Bluehost Shared Hosting Packages

If you purchased the domain through GoDaddy as I did, just fill out the “Use a domain you own” field. Else, create a new domain and click Next.

Bluehost domain selection

The next page is where you’ll fill out all of your Account information, Package information, and Payment information. Fill it out as you’d like and click Submit once you’re done.

What’s awesome about using Bluehost is that WordPress is automatically installed so the rest of the process should be straight-forward. If you have any questions, just reach out to the live chat.

The fun stuff

Huray, now you’ve successfully purchased a domain name, found a WordPress hosting provider AND set up WordPress. Now it’s time to get into the fun stuff.

Customizing your new WordPress website and turn it into a blog.

Customizing your blog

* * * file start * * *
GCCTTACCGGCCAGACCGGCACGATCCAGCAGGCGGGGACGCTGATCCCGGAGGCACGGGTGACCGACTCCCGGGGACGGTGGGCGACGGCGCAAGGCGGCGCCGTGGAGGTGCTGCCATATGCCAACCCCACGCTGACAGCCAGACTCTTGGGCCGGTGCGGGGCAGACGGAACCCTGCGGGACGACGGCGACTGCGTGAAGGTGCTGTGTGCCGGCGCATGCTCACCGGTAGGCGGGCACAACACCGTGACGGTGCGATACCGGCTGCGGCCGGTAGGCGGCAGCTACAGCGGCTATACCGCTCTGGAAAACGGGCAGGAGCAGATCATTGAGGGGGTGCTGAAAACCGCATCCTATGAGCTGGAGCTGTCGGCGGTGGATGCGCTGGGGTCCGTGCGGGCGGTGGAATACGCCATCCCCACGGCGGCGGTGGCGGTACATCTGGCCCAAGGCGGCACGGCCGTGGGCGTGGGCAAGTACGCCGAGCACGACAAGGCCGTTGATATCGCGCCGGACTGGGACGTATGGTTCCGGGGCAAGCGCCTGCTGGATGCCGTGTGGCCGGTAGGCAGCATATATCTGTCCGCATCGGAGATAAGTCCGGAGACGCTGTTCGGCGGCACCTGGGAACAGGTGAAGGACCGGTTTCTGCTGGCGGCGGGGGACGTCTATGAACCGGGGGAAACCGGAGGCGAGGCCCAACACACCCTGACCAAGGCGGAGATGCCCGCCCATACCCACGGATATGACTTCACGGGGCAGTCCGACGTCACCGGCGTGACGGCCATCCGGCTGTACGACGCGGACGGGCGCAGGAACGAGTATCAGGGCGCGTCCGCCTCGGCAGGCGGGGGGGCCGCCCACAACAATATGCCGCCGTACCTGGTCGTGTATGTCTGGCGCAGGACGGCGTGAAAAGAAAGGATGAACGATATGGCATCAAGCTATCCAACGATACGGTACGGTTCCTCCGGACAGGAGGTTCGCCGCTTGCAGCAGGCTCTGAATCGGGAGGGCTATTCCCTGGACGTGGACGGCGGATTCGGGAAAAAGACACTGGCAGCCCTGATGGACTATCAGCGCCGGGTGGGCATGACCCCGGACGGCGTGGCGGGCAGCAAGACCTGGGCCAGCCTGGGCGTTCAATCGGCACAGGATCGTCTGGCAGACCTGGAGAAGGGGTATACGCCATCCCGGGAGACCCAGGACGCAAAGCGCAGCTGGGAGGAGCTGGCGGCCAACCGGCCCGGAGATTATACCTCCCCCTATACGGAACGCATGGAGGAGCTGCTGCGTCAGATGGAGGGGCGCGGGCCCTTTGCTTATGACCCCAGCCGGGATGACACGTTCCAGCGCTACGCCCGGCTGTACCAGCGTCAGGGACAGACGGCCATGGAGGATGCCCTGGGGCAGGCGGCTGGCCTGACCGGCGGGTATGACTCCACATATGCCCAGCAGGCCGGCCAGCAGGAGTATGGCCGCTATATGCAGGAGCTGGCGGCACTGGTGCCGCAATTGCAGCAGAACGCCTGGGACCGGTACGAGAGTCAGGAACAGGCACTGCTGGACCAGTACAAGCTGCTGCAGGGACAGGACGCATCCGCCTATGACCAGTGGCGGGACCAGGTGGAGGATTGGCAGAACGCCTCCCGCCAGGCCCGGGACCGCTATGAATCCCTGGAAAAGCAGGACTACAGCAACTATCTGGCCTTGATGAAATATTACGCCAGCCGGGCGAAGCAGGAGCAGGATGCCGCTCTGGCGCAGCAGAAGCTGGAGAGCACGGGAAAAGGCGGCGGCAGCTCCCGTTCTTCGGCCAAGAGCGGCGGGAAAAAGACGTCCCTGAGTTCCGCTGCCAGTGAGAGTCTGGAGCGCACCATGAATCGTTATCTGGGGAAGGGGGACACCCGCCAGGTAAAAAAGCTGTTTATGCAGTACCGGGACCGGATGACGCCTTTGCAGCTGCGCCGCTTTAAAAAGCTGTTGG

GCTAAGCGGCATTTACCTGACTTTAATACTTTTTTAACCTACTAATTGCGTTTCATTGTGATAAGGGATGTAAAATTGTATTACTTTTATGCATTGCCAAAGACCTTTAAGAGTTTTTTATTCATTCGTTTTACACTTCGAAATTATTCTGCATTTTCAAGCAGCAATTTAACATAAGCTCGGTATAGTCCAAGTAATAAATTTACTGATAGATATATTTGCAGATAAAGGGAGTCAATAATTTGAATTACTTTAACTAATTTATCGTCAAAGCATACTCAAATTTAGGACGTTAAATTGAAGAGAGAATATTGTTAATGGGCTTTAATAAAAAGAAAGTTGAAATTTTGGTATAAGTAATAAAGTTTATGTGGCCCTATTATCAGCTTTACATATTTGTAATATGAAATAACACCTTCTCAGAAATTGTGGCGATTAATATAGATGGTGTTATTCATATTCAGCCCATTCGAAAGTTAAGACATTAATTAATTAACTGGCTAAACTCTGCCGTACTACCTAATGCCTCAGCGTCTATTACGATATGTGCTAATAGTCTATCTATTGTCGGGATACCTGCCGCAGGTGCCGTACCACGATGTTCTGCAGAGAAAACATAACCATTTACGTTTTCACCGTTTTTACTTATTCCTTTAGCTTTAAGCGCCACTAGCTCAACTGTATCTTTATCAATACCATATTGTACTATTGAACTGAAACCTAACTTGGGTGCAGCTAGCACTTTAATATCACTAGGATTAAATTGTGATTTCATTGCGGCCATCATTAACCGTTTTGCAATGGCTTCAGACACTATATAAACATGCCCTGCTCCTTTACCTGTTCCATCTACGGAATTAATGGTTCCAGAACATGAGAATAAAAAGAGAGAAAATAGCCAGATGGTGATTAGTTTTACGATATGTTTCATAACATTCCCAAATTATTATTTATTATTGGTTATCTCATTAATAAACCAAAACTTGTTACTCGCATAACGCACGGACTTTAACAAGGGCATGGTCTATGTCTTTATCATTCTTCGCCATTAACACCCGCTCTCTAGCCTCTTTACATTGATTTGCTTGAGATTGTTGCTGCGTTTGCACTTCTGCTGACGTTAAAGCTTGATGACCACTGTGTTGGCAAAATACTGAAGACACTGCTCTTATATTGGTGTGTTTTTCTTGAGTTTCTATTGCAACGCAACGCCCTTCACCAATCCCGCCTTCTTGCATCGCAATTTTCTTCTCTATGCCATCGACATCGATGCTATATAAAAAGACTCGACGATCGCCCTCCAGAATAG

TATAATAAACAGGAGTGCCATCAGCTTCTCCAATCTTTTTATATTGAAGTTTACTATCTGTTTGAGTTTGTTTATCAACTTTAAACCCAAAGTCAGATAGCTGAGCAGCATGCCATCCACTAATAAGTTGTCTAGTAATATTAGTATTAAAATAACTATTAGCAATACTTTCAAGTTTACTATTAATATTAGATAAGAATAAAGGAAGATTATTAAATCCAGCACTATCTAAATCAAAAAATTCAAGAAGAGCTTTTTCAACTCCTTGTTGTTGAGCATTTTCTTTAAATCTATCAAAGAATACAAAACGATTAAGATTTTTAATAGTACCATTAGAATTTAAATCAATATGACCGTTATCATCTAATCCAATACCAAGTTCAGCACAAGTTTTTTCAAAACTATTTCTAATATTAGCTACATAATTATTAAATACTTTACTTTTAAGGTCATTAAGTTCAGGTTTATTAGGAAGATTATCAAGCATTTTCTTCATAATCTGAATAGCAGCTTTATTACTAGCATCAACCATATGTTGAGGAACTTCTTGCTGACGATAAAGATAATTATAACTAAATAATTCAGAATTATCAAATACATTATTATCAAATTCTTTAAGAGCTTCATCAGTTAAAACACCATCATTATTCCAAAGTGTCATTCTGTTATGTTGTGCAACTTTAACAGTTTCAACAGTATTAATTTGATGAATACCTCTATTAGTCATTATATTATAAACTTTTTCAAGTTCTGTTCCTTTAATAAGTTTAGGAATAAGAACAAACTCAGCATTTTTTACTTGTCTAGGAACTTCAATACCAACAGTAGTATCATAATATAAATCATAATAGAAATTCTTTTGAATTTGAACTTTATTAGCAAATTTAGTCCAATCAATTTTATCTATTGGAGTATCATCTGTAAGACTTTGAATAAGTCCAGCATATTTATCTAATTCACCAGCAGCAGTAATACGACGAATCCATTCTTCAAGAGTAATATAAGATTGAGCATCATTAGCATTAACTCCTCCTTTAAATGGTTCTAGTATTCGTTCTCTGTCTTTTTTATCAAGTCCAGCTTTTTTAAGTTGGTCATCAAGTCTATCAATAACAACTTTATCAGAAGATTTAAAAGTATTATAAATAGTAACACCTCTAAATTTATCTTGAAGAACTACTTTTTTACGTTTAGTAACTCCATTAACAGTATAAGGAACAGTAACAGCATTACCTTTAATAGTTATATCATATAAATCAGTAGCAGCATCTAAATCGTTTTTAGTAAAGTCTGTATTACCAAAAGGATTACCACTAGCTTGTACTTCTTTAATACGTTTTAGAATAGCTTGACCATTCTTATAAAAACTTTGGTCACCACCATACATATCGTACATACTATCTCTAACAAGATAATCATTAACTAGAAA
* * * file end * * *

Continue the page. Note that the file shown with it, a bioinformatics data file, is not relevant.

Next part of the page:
When you created your WordPress website you received an email with login details to the WordPress administrator dashboard where you can customise your blog. It should look something like the one below.

WordPress dashobard

I’m from Denmark which is why my dashboard is in Danish but you should still get a general idea of how it looks.

Navigate to the Appearance tab in the left sidebar and click on Customize.

You’re then taken through the basic settings of your website which you should be comfortable using. Play around with them for a while and get to know them. It’ll make life much easier in the long-run.

When you’re done with that you want to choose a theme for your new blog. These can be found under Appearance by clicking Themes and then Add new.

WordPress themes

I’m using a theme by Rich Tabor called Tabor which I’m absolutely in love with. Choose the theme that you love the most and proceed to the Settings tab and click Reading.

WordPress reading blog posts

Take a look at the homepage of my blog. You’ll see an overview of all my latest posts instead of an actual homepage. If you think it looks super duper awesome, make sure that Your latest posts are ticked off. If you don’t want it, tick off A static page and choose the desired Front page and Posts page.